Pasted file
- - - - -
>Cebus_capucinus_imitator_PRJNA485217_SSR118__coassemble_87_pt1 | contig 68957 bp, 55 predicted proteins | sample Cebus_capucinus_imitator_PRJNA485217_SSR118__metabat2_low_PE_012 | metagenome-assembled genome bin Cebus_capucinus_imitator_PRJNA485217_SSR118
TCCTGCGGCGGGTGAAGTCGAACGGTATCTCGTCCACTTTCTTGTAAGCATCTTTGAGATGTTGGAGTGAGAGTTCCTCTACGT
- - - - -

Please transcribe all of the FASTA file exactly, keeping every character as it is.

>Cebus_capucinus_imitator_PRJNA485217_SSR118__coassemble_87_pt1 | contig 68957 bp, 55 predicted proteins | sample Cebus_capucinus_imitator_PRJNA485217_SSR118__metabat2_low_PE_012 | metagenome-assembled genome bin Cebus_capucinus_imitator_PRJNA485217_SSR118
TCCTGCGGCGGGTGAAGTCGAACGGTATCTCGTCCACTTTCTTGTAAGCATCTTTGAGATGTTGGAGTGAGAGTTCCTCTACGT